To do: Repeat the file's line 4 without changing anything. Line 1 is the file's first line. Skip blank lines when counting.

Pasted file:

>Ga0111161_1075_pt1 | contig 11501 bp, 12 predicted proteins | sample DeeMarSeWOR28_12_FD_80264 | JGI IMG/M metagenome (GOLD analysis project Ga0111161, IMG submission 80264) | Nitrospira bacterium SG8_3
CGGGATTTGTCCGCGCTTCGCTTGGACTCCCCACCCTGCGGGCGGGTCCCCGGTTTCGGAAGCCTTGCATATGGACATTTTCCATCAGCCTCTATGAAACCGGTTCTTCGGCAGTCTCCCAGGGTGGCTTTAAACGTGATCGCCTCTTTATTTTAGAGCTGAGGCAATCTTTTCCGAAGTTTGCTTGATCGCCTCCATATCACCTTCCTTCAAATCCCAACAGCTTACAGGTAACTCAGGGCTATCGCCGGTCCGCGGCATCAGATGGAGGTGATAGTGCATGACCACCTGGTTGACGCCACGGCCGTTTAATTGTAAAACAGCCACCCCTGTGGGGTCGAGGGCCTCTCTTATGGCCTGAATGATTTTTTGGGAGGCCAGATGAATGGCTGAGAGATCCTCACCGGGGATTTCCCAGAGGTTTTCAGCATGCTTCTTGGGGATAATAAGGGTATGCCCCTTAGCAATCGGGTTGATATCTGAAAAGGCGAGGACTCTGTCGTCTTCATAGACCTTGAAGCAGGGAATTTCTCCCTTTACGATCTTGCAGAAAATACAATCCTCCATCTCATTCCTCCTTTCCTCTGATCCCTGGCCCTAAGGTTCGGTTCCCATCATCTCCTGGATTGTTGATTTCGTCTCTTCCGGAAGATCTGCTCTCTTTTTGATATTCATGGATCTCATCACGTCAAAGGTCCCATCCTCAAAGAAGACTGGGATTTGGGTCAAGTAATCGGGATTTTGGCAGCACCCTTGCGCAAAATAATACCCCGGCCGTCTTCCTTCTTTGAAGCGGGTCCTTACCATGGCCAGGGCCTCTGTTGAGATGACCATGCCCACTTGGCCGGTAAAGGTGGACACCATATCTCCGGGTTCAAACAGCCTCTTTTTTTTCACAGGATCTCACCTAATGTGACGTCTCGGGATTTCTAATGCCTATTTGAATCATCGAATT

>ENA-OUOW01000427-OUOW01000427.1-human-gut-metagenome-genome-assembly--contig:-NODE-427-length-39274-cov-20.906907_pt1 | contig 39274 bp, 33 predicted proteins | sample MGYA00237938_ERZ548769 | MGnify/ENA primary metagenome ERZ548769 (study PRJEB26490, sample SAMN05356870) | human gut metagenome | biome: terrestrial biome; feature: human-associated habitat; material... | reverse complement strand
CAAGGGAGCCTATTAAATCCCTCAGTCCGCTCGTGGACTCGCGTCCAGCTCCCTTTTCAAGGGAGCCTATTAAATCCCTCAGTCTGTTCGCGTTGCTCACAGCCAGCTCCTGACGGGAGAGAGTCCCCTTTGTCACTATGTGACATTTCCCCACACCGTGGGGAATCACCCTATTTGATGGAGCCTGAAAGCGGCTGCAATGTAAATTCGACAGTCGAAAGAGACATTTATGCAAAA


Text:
CAAGGGAGCCTATTAAATCCCTCAGTCCGCTCGTGGACTCGCGTCCAGCTCCCTTTTCAAGGGAGCCTATTAAATCCCTCAGTCTGTTCGCGTTGCTCACAGCCAGCTCCTGACGGGAGAGAGTCCCCTTTGTCACTATGTGACATTTCCCCACACCGTGGGGAATCACCCTATTTGATGGAGCCTGAAAGCGGCTGCAATGTAAATTCGACAGTCGAAAGAGACATTTATGCAAAA